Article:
Whales ordinarily come into view only briefly, when they part the ocean's shimmer to breathe. Humpbacks, though more active at the surface than most, still spend about 90 percent of their lives below. What are they doing down there? They roam too widely through rough and remote seas for scientists to follow; it's no wonder the ways of whales, Earth's grandest life-forms, are still steeped in mystery. But out in the wonderfully clear, blue, warm waters of the 'Au'au Channel, investigators have been gathering new clues about a crucial part of the whales' lives: courtship and birth.
Observers from the Whale Trust, a Maui-based foundation for research and education, have found that some of the submerged males are calling out the humpback's famous song, filling the seas with strange and lovely incantations. Some of the females are tending new calves as they pile on dozens of pounds daily and, in a year, double their length on their mothers' rich milk. What no one fully grasped until recently was how many other submerged humpbacks are not cruising, not singing or nursing, but simply hanging out.
"The more we searched, the more humpbacks we found just drifting along with the current at a mile or two an hour, 30 to 80 feet (9 to 24 meters) deep," says photographer Flip Nicklin, a longtime marine mammal observer. "Now when I look out across the channel, I picture this river of whales flowing by, hidden from ordinary view."
They don't seem to be eating either, even though many have migrated 2,500 miles (4,000 kilometers) or more from feeding grounds off Alaska and British Columbia and have a long return journey ahead. Some speculate that the whales roam farther offshore to at least snack now and then, but people who watch humpbacks every day see nary a poop. The animals are apparently living off the layers of blubber beneath their skin. You can do that if you're as huge as a humpback: The ability to gulp prodigious quantities of food and store fat by the ton frees the animals to travel long distances and concentrate on other vital behavior for weeks or months at a time.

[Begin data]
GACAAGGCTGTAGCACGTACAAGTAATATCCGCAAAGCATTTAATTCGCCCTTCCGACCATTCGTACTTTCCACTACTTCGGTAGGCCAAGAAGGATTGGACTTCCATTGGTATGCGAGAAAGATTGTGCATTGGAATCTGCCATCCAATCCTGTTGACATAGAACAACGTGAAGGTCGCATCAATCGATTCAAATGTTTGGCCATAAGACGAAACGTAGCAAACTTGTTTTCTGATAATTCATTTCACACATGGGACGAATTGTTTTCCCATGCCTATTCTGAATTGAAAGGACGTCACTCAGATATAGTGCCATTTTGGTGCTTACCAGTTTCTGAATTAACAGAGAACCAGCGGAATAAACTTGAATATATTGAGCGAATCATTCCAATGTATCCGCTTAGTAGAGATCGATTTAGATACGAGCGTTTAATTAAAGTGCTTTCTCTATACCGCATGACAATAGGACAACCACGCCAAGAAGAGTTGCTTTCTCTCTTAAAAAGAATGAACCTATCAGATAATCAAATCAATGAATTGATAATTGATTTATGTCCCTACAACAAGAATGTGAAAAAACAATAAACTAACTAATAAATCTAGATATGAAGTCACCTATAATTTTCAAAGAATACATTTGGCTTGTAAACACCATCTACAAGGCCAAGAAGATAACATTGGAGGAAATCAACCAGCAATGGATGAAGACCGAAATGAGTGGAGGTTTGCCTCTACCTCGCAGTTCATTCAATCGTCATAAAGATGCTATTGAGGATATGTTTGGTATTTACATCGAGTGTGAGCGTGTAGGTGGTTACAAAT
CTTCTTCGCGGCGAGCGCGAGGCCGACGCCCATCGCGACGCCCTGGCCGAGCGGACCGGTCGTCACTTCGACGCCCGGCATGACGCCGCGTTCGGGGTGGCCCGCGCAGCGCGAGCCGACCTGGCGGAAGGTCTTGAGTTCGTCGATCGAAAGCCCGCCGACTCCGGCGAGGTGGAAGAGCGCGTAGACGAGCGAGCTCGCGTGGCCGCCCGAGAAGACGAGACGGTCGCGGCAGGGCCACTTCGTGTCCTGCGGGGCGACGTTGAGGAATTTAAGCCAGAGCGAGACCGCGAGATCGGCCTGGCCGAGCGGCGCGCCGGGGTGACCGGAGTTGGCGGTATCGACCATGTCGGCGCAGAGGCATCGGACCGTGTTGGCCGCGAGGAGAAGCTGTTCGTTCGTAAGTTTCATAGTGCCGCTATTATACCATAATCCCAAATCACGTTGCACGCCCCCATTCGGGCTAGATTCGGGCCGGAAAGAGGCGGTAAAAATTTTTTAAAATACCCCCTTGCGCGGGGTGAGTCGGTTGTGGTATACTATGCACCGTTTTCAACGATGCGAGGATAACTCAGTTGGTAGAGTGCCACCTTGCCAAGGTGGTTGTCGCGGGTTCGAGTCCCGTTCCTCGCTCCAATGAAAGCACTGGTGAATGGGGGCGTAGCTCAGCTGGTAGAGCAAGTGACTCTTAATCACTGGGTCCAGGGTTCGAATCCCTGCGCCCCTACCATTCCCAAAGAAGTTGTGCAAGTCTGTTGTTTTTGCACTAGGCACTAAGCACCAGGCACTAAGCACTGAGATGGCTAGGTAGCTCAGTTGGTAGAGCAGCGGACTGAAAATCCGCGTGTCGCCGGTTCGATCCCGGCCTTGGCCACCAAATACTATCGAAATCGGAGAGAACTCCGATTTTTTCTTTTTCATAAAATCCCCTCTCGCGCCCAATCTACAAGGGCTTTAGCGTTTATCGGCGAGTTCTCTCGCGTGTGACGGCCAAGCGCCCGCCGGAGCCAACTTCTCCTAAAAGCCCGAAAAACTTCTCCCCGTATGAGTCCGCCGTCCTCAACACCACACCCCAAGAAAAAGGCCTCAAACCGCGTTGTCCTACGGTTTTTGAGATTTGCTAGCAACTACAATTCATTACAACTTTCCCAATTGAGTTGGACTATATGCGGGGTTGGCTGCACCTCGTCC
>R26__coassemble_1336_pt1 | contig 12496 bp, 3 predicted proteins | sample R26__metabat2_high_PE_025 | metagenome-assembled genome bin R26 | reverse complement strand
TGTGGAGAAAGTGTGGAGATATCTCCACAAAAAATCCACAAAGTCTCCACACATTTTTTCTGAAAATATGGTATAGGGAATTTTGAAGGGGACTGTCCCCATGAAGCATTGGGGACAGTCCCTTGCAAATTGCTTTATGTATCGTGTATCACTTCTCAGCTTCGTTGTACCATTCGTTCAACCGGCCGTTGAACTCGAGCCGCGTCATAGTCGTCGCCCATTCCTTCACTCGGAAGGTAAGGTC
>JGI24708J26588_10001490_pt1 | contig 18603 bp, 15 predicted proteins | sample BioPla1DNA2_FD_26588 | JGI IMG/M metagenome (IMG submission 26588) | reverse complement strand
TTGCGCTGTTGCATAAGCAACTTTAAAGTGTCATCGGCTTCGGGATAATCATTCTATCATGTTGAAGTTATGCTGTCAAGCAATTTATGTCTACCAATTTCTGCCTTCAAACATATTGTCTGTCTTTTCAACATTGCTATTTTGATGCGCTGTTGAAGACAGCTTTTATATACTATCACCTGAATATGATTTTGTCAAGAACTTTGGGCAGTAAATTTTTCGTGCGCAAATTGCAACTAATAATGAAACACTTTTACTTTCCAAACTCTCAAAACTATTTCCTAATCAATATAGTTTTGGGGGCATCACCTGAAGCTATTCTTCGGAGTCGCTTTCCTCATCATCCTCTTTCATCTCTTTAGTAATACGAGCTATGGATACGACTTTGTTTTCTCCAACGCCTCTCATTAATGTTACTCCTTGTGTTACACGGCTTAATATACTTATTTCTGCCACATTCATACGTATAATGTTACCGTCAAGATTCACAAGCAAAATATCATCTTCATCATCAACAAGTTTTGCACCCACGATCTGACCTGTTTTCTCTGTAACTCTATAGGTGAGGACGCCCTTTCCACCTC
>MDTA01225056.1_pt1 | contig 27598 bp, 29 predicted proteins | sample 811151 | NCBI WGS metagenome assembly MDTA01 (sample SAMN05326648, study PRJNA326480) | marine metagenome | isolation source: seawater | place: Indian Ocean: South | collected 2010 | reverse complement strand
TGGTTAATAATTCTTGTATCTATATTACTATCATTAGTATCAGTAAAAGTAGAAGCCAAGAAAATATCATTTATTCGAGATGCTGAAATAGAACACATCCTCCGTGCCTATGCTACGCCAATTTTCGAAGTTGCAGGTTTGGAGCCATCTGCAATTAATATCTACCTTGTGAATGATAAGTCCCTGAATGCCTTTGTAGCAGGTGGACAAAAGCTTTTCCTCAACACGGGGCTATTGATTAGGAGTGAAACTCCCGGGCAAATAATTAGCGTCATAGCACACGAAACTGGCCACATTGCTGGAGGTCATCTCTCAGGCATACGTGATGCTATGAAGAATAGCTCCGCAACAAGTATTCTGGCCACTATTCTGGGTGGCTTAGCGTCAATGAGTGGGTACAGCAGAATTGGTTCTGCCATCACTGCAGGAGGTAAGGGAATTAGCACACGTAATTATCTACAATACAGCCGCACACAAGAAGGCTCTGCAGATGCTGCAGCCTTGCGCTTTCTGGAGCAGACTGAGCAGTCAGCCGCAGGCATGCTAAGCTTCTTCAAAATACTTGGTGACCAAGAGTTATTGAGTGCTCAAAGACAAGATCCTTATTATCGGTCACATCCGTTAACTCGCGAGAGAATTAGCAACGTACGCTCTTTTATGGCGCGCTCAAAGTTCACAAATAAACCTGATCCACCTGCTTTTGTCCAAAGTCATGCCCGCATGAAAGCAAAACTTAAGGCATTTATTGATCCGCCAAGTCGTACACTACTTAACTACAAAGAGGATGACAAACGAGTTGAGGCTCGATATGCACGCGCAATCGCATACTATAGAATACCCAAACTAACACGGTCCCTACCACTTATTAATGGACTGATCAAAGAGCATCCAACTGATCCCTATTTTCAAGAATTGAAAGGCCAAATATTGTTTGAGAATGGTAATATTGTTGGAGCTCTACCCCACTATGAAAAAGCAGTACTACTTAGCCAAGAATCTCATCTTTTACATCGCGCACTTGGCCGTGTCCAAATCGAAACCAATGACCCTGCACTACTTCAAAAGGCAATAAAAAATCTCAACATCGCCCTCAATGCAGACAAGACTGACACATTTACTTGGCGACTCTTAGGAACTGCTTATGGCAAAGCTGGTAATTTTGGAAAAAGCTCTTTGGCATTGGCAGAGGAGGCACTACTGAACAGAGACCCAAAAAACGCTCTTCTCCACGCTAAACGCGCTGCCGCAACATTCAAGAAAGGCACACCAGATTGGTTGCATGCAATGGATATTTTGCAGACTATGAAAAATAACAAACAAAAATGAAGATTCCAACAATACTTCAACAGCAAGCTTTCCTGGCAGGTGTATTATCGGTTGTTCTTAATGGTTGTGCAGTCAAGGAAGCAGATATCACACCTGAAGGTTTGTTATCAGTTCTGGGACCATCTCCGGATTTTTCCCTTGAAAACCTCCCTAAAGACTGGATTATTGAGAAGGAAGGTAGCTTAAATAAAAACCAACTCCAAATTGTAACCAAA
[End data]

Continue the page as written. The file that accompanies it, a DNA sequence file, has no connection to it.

The whales hanging out below don't even bother much with breathing. Instead of coming up every 10 to 15 minutes for a series of breaths as busier humpbacks do, they stay down for half an hour or so, scarcely moving a muscle. "We call them breathholders," Nicklin says. They may be conserving energy for more important activities on the winter range, namely romance.
"Crucifix block," observes Dan Salden, head of the Hawaii Whale Research Foundation, another Maui-based group, which studies humpback social behavior. He's standing on the prow of his boat, Deep Blue, describing a male that has risen vertically almost halfway out of the water and spread its long, winglike pectoral fins to either side, forming the shape of a cross. The move cuts off one of the 10 or 11 other males racing behind from getting any closer to the prize: a female, swimming just ahead of the pack.
Lifting his tape recorder again, Salden announces, "Peduncle throw." A different male swimmer has just whipped the whole muscular, tapering rear of its body—the peduncle, which powers the fluke—high in the air. It causes the animal's front end to swing straight downward, forcing a male that had been hot on its tail to dive to avoid a collision.